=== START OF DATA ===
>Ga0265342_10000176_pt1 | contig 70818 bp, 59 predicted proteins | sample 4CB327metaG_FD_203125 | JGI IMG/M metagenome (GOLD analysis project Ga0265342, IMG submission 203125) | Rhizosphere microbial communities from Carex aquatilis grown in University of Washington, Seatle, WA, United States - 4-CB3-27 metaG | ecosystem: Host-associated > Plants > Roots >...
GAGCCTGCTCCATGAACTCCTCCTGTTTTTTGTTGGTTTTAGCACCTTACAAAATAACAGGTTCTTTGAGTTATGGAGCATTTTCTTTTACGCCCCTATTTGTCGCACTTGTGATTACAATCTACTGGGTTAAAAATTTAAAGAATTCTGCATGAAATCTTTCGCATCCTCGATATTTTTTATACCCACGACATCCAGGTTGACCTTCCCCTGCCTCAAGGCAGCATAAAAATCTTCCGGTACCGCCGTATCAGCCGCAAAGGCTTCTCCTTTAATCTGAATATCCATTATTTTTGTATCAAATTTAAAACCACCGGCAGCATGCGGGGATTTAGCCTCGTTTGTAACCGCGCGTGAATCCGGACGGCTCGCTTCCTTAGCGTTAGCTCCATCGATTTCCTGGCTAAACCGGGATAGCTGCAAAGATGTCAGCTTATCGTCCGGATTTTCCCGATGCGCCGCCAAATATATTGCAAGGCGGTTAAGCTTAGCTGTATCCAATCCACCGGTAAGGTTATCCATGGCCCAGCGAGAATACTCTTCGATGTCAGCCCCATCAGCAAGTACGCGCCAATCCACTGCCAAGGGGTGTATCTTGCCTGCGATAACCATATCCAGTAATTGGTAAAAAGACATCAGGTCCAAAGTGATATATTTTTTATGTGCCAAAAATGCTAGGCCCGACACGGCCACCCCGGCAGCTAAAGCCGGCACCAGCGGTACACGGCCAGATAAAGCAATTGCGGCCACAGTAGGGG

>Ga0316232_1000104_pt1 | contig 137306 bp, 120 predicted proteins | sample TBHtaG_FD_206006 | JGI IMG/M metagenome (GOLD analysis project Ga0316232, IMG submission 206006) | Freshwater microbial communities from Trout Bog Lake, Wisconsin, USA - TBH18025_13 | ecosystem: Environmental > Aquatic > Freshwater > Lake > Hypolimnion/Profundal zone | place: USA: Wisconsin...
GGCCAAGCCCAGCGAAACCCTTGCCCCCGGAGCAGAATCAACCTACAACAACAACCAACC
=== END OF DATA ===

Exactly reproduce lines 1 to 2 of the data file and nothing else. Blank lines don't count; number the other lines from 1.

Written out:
>Ga0265342_10000176_pt1 | contig 70818 bp, 59 predicted proteins | sample 4CB327metaG_FD_203125 | JGI IMG/M metagenome (GOLD analysis project Ga0265342, IMG submission 203125) | Rhizosphere microbial communities from Carex aquatilis grown in University of Washington, Seatle, WA, United States - 4-CB3-27 metaG | ecosystem: Host-associated > Plants > Roots >...
GAGCCTGCTCCATGAACTCCTCCTGTTTTTTGTTGGTTTTAGCACCTTACAAAATAACAGGTTCTTTGAGTTATGGAGCATTTTCTTTTACGCCCCTATTTGTCGCACTTGTGATTACAATCTACTGGGTTAAAAATTTAAAGAATTCTGCATGAAATCTTTCGCATCCTCGATATTTTTTATACCCACGACATCCAGGTTGACCTTCCCCTGCCTCAAGGCAGCATAAAAATCTTCCGGTACCGCCGTATCAGCCGCAAAGGCTTCTCCTTTAATCTGAATATCCATTATTTTTGTATCAAATTTAAAACCACCGGCAGCATGCGGGGATTTAGCCTCGTTTGTAACCGCGCGTGAATCCGGACGGCTCGCTTCCTTAGCGTTAGCTCCATCGATTTCCTGGCTAAACCGGGATAGCTGCAAAGATGTCAGCTTATCGTCCGGATTTTCCCGATGCGCCGCCAAATATATTGCAAGGCGGTTAAGCTTAGCTGTATCCAATCCACCGGTAAGGTTATCCATGGCCCAGCGAGAATACTCTTCGATGTCAGCCCCATCAGCAAGTACGCGCCAATCCACTGCCAAGGGGTGTATCTTGCCTGCGATAACCATATCCAGTAATTGGTAAAAAGACATCAGGTCCAAAGTGATATATTTTTTATGTGCCAAAAATGCTAGGCCCGACACGGCCACCCCGGCAGCTAAAGCCGGCACCAGCGGTACACGGCCAGATAAAGCAATTGCGGCCACAGTAGGGG